Gardening on a budget, Recycling

HORT – An Autumn Garden

Today was a preparation day, as the children focussed on their school work we set off to the shops. Generally I am a weekly shop only person but occasionally we need things outside the realms of our favourite store. Today was a mixed bag of general home supplies and my first plant indulgence since our Brassica’s in spring.

The B&Q store is one place I check for seasonal bargains, as my pots had frazzled this summer, my plants had been scooped out by my daughter earlier on in the year. Generally this time of year I like to spend a little money filling the pots on the decking outside our patio doors. For me this is therapy, firstly the enjoyment of building an Autumn container garden and secondly being able to enjoy the planting when the weather becomes unbearable for my daughter to venture outside.

On searching the store I noticed a pack of Heather, at six for £7 it is one of the only full priced plants I buy, there is nothing better than looking out at the colourful flower tips in the depths of winter. The next is Heuchera, originally these were £7, the tray I found in the sale area was spilling over with foliage and reasonably priced at £3, without a second thought I placed it in the basket.

The small trays of viola and Sweet William were next, across the stock benches the new stock were priced at 4 for £10, these little gems were in perfect health and in a variety of colours so after choosing the colours best to accent the Heather’s and deep green of the Heuchera I set off to the till.

The Viola’s – Harvest Kiss I chose two trays with fantastic flowers, Whereas the Sweet William were in three wonderful varieties, a simply named Red, Violet Flame and Violet Picotee. These trays were on sale for £1 each and I had no problem accepting the saving on wonderfully healthy plants.

I left with plants worth at retail £27, at the delightful cost of £15 and the promise of a beautiful Autumn garden to enjoy all the way through to spring. I knew that I had no soil, however I decided to repurpose the compost I had used to plant my seedling in from the greenhouse, hoping to have enough to fill the pots that balance on my Rill pond.

After finishing my household chores and collecting the children from school I returned to tackle the remnants of my Container Garden.  All of my pots have been collected over the years from car boot sales and markets, they generally are Italian in style and cost no more than a pound. This includes the white seashell planters that are hexagon in shape, I found they fit well with the Belfast sinks that I grow my vegetables in.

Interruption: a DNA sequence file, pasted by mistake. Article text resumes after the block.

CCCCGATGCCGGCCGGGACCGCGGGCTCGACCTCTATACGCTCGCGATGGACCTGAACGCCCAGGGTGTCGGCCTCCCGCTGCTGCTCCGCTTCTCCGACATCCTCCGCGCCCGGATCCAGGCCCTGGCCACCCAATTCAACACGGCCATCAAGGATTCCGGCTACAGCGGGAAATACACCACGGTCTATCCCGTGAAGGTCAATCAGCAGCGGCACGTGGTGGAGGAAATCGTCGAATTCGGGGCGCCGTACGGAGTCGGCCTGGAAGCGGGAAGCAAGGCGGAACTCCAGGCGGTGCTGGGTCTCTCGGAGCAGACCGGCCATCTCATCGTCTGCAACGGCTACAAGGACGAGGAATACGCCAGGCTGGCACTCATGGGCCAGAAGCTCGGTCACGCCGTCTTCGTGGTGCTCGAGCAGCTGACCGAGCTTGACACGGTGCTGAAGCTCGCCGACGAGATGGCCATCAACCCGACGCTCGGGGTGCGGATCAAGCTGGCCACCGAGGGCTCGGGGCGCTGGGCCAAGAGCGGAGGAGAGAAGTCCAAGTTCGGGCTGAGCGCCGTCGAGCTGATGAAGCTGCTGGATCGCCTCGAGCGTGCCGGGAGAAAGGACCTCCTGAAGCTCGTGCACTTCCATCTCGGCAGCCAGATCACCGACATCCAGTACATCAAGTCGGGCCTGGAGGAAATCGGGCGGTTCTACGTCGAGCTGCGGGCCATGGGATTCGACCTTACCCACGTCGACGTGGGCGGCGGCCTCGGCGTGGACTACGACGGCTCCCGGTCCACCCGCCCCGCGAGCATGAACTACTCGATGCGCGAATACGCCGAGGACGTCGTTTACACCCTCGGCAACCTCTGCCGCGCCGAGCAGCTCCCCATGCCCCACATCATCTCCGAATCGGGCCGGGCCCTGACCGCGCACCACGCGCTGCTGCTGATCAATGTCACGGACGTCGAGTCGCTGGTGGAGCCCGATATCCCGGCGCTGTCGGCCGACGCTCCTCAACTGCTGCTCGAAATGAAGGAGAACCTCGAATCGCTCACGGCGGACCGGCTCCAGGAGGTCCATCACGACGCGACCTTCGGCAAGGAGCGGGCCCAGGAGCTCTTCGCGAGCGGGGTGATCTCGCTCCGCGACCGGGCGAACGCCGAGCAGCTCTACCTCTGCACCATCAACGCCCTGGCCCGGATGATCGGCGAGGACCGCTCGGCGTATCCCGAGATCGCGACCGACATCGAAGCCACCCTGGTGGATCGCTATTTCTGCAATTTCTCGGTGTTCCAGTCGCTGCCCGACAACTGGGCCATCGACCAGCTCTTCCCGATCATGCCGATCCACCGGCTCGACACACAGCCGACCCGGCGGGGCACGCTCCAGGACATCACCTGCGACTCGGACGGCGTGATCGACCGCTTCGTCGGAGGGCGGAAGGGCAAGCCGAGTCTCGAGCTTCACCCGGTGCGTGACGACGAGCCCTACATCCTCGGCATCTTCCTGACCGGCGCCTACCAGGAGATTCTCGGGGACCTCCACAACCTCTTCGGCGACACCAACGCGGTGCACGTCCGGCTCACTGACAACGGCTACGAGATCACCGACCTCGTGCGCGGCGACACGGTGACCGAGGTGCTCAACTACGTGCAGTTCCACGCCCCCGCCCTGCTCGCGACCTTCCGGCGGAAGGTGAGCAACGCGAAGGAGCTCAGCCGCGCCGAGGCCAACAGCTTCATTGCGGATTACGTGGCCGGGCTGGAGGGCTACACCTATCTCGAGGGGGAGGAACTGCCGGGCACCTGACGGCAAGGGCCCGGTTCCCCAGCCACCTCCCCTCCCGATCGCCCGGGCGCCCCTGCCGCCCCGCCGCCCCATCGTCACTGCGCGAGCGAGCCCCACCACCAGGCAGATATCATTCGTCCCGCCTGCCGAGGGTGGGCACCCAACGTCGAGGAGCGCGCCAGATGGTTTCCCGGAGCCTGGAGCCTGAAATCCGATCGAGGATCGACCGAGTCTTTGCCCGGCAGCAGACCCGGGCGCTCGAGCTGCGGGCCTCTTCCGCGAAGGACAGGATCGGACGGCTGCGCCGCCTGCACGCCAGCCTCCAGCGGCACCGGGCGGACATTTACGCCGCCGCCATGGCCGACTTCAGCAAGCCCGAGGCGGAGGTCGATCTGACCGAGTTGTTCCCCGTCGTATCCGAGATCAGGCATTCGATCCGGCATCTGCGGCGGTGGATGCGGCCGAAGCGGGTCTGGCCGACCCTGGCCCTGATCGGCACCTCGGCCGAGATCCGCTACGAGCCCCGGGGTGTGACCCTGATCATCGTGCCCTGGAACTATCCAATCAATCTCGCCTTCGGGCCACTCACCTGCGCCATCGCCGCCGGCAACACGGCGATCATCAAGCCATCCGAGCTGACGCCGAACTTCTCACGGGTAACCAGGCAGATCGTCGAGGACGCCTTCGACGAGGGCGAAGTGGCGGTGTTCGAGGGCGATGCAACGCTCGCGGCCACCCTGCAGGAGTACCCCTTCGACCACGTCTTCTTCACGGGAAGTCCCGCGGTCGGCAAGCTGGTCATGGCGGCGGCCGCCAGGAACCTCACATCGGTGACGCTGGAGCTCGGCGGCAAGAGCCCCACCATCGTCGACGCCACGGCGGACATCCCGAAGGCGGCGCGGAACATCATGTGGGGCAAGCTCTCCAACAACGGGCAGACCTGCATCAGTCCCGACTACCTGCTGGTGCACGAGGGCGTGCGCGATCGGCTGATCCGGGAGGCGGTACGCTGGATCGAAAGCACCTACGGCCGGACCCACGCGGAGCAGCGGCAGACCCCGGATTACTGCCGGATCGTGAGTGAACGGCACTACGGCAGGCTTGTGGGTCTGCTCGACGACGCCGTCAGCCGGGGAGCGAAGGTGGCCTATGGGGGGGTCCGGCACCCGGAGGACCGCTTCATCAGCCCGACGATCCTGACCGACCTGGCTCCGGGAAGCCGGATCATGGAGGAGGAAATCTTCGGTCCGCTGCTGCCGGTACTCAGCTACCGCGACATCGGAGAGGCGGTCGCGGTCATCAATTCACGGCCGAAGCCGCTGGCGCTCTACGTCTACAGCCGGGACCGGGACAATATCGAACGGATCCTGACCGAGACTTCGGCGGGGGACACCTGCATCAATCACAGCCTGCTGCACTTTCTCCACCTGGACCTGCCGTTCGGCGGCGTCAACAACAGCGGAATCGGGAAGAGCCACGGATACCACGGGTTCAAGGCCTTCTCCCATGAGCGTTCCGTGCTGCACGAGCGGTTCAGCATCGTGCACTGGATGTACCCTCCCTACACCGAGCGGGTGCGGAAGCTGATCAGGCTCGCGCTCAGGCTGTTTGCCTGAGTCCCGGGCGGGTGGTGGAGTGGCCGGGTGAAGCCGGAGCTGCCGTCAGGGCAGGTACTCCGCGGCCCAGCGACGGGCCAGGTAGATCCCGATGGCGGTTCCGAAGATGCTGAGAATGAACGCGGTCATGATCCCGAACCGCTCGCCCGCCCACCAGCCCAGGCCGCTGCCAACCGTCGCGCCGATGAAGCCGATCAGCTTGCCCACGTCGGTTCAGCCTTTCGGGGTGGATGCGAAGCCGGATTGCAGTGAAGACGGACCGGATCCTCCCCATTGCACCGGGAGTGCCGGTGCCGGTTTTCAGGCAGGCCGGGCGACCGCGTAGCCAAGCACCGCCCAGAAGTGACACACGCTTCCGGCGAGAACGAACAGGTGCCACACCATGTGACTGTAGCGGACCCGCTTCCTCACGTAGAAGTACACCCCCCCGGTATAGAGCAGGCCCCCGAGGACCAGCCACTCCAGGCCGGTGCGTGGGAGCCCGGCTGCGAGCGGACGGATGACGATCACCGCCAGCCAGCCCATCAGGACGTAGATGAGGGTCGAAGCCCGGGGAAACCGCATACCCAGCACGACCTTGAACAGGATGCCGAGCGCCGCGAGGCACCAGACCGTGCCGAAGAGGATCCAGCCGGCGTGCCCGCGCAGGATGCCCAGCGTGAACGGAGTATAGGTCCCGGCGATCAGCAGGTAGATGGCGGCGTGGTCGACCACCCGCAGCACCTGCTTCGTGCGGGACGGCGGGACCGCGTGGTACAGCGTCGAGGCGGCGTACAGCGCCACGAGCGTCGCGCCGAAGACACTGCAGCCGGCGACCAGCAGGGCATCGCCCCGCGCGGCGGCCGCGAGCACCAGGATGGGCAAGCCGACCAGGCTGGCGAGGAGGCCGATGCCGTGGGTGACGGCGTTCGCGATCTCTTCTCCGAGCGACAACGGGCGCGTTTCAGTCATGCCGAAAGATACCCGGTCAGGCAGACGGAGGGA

After laying out the plants for my metal tub, the plants left were a few ferns that had managed to survive the unusual weather. My youngest daughter placed the plants in the allotted spaces and I firmed them in, the compost was gritty and boggy with the wet weather.

I chose two urn style pots and Placed a Heather, Heuchera and a few well-chosen flowers to add some well needed contrast. I adore these pots especially with these planting combinations, I am hopeful these will last a few years but if not the visual display is well worth the annual outlay.

I finally worked on my balance pots, I tried to plant house leeks in summer but my youngest daughter and the dog had other ideas. This is the problem with teaching your children to grow from seed and plant when they are young, they tend to want to investigate post planting and I often find a plant hidden away in the bottom of the garden.

These pots are ideal for alpines, but today they are filled with a few flowers I planted in my hanging baskets, and a selection of Viola’s and Sweet Williams. I placed the larger flowers in the centre and intermittently planted the different types around the outside of the pot.

The soil I used was from my seed trays and pots in the small greenhouse, which I previously used to raise seedlings in spring. The compost was extremely dry but perfectly suitable to grow the small plants that were set in their new pots.

After Clearing my Belfast sink of Sweetcorn and Marmande tomato plants I began to place the green waste and old plants into the household compost bin. I found a few decent tomatoes during my clear out and set up the pressure washer to clear the decking of moss and soil shifted by the heavy rainfall over the last few weeks.

My two black wicker planters are usually at my front door, so after the photo above, my pots were returned to there place. The others however I will set around into position tomorrow, Usually they are positioned so that they can be viewed throughout the seasons, adding well needed colour to the cool days ahead.

Happy Horticulture!



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